Denha & Associates, PLLC Blog

Ensure Your Business Is In Good Standing

By: Lance T. Denha, Esq.

What does it mean to be in “good standing?” A “Certificate of Good Standing” indicates that your business has filed all reports and paid all the necessary taxes and fees with your state’s secretary of state office.  Think of your good standing certificate “as a kind of ‘snapshot’ of your business’s compliance status.

This “proof” concept behind a good standing certificate is fairly simple. However, any failure to maintain good standing is a compliance “red flag” that needs immediate attention.

Common reasons why an entity loses “good standing” status include:

  • Failing to timely file annual reports
  • Failing to appropriately maintain a registered agent or registered office
  • Failing to timely pay franchise taxes (if applicable)

Sounds simple enough, but not only do these certificates serve as proof that your entity is legitimately authorized to transact business in the state, they can also greatly benefit your business goals down the line. You should make sure your business is in “good standing” for several reasons:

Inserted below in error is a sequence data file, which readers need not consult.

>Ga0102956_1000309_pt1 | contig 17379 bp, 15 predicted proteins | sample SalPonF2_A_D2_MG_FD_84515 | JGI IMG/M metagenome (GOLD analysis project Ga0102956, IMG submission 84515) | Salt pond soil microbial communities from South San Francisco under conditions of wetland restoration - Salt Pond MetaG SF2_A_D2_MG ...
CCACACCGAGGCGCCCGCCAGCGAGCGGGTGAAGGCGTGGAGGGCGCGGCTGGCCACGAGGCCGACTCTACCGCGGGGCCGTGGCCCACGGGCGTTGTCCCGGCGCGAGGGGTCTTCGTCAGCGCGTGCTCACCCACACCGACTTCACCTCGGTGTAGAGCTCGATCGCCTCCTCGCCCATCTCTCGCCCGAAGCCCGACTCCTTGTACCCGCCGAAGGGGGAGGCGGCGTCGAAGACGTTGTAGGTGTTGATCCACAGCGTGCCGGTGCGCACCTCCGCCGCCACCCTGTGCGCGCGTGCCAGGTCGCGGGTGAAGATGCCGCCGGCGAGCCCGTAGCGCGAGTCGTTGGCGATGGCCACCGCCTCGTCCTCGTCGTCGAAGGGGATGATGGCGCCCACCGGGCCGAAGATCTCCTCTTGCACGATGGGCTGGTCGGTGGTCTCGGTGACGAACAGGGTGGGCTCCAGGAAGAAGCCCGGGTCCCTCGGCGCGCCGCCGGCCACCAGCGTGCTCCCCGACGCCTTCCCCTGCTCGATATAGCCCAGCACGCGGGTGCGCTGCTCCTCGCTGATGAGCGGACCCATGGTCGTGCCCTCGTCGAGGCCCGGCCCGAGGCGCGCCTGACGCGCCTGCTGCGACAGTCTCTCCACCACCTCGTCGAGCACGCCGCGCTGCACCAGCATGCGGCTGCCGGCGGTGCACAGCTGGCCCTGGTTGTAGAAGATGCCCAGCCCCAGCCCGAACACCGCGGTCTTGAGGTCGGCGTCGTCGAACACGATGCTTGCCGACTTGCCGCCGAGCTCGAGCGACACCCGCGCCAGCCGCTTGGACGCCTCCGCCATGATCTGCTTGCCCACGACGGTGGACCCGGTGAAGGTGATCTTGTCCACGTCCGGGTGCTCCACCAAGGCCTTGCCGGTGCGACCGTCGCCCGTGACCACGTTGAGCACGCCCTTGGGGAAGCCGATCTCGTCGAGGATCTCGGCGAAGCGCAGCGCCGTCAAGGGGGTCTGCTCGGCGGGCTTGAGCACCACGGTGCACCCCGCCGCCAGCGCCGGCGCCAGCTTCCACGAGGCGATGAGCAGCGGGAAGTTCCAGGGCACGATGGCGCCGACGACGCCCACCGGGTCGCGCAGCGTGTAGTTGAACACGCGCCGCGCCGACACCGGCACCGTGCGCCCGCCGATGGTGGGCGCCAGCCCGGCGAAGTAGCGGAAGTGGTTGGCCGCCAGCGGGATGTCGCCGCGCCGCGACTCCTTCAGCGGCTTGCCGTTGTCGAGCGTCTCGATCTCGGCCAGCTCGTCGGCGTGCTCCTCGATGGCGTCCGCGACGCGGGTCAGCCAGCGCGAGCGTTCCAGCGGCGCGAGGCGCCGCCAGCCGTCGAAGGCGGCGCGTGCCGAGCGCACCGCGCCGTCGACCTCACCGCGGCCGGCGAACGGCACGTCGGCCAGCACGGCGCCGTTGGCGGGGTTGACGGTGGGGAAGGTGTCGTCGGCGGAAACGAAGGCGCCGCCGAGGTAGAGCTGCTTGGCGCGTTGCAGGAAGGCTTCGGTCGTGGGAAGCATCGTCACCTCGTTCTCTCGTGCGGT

Lenders want it: Many lenders require proof of good standing in order to approve financing. It’s much better to have the certificate ahead of time, as opposed to scrambling at the last minute to update your status with a state agency in the middle of loan negotiations.

It can help you expand: A Certificate of Good Standing is often required when registering to do business in other states. Many states won’t allow a company to transact business within their boundaries if the company does not have good standing in the state where it was formed. Even further, some states require that the certificate be dated within a short period of time—as little as 90 days—before filing to do business in that state.

You can avoid state-imposed fees or penalties: Some states will charge a fee if your business is not in compliance with their regulations, which is an obvious no-brainer. But you also want to make sure your business is in good standing in order to preserve the limited liability that filing for business status provides. If turns out your business is not in good standing, in some states that could mean the loss of protection for you and your employees conducting business outside of compliance, or even the administrative dissolution of the business altogether.